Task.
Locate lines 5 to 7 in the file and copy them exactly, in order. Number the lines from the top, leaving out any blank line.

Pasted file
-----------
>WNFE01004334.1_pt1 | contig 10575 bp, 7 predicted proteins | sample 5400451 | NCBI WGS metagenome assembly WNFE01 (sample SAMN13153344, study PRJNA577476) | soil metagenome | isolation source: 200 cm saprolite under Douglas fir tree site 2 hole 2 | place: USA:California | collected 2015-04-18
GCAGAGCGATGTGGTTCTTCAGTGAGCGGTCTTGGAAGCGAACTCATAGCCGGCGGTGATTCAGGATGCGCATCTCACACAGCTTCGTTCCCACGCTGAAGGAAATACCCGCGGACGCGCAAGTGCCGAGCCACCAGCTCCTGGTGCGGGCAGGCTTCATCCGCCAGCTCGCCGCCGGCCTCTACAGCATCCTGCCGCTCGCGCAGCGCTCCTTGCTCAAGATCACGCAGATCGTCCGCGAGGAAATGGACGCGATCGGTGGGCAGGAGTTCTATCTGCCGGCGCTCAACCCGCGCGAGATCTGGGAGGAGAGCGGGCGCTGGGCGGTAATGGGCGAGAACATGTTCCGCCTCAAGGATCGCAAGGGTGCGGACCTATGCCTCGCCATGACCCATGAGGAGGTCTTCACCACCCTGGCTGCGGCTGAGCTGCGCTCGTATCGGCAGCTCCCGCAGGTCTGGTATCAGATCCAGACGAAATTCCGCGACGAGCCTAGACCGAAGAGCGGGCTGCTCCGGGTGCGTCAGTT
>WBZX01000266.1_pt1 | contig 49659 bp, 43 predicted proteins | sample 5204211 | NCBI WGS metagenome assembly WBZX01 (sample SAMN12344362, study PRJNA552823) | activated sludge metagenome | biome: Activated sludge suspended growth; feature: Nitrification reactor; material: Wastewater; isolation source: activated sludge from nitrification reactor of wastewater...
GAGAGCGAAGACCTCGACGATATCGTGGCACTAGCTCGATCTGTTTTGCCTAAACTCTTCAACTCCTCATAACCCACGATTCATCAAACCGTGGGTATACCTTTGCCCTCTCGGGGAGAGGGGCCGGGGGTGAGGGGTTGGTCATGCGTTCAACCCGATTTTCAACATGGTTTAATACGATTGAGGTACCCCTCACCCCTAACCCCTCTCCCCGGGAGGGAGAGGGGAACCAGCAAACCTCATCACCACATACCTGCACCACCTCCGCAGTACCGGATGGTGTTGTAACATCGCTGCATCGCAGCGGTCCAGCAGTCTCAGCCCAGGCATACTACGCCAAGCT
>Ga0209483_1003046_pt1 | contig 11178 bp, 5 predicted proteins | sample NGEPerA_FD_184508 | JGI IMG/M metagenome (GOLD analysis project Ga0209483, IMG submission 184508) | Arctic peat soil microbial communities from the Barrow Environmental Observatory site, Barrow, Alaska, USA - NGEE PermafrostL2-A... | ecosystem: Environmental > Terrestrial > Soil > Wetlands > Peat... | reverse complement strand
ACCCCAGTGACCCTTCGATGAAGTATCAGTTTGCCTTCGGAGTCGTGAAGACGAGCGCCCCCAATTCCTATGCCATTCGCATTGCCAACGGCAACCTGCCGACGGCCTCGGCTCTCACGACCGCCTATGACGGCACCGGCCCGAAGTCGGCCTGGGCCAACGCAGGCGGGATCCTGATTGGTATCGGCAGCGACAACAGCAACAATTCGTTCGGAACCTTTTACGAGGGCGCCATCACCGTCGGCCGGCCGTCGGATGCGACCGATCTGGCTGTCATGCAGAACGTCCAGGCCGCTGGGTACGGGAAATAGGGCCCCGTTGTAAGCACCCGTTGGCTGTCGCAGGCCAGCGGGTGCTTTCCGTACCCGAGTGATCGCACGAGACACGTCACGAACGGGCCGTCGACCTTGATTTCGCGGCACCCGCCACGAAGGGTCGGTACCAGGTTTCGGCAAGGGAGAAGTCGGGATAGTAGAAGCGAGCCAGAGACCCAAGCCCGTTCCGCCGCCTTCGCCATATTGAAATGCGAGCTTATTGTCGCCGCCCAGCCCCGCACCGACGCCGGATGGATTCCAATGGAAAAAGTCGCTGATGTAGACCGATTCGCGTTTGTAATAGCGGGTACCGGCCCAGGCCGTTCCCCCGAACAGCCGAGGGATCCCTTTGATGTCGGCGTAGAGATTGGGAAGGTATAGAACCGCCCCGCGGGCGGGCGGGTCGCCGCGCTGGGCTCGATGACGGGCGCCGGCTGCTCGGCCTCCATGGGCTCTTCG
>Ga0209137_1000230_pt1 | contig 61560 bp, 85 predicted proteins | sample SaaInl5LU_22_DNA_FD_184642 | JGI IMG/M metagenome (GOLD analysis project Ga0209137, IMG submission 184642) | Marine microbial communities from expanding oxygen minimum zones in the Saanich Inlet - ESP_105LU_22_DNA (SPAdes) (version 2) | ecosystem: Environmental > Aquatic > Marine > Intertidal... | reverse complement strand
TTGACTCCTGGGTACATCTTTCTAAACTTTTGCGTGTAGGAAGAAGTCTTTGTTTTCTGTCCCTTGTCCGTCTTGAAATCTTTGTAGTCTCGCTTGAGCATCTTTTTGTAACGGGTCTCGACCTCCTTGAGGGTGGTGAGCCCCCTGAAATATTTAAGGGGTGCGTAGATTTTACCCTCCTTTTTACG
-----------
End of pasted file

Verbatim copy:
>Ga0209483_1003046_pt1 | contig 11178 bp, 5 predicted proteins | sample NGEPerA_FD_184508 | JGI IMG/M metagenome (GOLD analysis project Ga0209483, IMG submission 184508) | Arctic peat soil microbial communities from the Barrow Environmental Observatory site, Barrow, Alaska, USA - NGEE PermafrostL2-A... | ecosystem: Environmental > Terrestrial > Soil > Wetlands > Peat... | reverse complement strand
ACCCCAGTGACCCTTCGATGAAGTATCAGTTTGCCTTCGGAGTCGTGAAGACGAGCGCCCCCAATTCCTATGCCATTCGCATTGCCAACGGCAACCTGCCGACGGCCTCGGCTCTCACGACCGCCTATGACGGCACCGGCCCGAAGTCGGCCTGGGCCAACGCAGGCGGGATCCTGATTGGTATCGGCAGCGACAACAGCAACAATTCGTTCGGAACCTTTTACGAGGGCGCCATCACCGTCGGCCGGCCGTCGGATGCGACCGATCTGGCTGTCATGCAGAACGTCCAGGCCGCTGGGTACGGGAAATAGGGCCCCGTTGTAAGCACCCGTTGGCTGTCGCAGGCCAGCGGGTGCTTTCCGTACCCGAGTGATCGCACGAGACACGTCACGAACGGGCCGTCGACCTTGATTTCGCGGCACCCGCCACGAAGGGTCGGTACCAGGTTTCGGCAAGGGAGAAGTCGGGATAGTAGAAGCGAGCCAGAGACCCAAGCCCGTTCCGCCGCCTTCGCCATATTGAAATGCGAGCTTATTGTCGCCGCCCAGCCCCGCACCGACGCCGGATGGATTCCAATGGAAAAAGTCGCTGATGTAGACCGATTCGCGTTTGTAATAGCGGGTACCGGCCCAGGCCGTTCCCCCGAACAGCCGAGGGATCCCTTTGATGTCGGCGTAGAGATTGGGAAGGTATAGAACCGCCCCGCGGGCGGGCGGGTCGCCGCGCTGGGCTCGATGACGGGCGCCGGCTGCTCGGCCTCCATGGGCTCTTCG
>Ga0209137_1000230_pt1 | contig 61560 bp, 85 predicted proteins | sample SaaInl5LU_22_DNA_FD_184642 | JGI IMG/M metagenome (GOLD analysis project Ga0209137, IMG submission 184642) | Marine microbial communities from expanding oxygen minimum zones in the Saanich Inlet - ESP_105LU_22_DNA (SPAdes) (version 2) | ecosystem: Environmental > Aquatic > Marine > Intertidal... | reverse complement strand